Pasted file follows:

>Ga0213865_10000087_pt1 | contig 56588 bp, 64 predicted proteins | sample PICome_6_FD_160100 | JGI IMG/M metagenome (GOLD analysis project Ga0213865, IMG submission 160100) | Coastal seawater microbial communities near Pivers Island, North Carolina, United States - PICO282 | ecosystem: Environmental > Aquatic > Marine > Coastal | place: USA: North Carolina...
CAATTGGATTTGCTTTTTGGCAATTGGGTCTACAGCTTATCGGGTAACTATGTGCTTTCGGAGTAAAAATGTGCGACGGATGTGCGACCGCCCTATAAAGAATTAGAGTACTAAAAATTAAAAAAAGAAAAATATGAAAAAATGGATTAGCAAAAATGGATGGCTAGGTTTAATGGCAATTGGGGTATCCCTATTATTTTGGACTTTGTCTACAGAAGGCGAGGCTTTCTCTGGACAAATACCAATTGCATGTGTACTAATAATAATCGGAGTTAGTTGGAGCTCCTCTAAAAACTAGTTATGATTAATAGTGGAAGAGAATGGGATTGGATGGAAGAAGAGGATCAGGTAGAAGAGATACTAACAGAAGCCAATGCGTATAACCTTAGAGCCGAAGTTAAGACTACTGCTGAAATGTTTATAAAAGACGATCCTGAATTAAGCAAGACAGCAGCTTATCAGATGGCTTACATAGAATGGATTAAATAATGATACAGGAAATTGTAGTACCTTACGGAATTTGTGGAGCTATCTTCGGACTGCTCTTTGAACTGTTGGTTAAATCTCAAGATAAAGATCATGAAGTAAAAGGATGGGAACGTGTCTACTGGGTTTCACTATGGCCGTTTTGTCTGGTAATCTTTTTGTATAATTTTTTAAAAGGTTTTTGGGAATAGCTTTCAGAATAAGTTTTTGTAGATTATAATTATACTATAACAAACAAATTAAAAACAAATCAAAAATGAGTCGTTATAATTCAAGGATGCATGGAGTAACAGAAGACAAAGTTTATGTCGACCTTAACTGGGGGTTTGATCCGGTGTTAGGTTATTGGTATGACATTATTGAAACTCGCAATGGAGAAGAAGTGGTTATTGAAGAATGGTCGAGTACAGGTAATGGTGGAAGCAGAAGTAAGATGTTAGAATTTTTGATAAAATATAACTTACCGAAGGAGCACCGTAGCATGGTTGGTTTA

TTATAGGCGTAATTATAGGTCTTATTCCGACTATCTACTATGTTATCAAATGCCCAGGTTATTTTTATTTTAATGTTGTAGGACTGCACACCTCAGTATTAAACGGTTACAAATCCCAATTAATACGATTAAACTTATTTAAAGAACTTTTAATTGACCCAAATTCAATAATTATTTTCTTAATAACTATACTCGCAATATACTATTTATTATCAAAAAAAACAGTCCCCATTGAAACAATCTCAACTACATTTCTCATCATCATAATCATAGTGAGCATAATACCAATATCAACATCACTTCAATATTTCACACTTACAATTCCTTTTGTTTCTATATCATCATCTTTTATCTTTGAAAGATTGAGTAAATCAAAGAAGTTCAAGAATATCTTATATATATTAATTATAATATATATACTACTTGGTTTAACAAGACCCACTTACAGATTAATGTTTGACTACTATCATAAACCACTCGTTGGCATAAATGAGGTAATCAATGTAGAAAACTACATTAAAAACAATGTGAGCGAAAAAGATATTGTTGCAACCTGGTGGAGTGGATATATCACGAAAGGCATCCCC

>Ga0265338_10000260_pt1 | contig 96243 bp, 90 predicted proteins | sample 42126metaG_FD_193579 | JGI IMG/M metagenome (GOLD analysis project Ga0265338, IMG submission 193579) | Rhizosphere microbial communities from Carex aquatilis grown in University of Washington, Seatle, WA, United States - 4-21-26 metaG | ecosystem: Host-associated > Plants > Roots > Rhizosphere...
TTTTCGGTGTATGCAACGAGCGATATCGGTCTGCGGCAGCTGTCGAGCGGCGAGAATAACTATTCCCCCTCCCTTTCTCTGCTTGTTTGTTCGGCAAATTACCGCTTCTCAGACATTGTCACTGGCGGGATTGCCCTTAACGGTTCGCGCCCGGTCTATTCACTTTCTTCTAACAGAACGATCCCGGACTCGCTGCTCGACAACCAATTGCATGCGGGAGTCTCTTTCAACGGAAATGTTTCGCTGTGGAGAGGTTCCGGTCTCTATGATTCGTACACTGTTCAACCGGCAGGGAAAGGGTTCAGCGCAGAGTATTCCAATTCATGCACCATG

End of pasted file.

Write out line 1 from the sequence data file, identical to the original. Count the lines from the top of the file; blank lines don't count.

>Ga0213865_10000087_pt1 | contig 56588 bp, 64 predicted proteins | sample PICome_6_FD_160100 | JGI IMG/M metagenome (GOLD analysis project Ga0213865, IMG submission 160100) | Coastal seawater microbial communities near Pivers Island, North Carolina, United States - PICO282 | ecosystem: Environmental > Aquatic > Marine > Coastal | place: USA: North Carolina...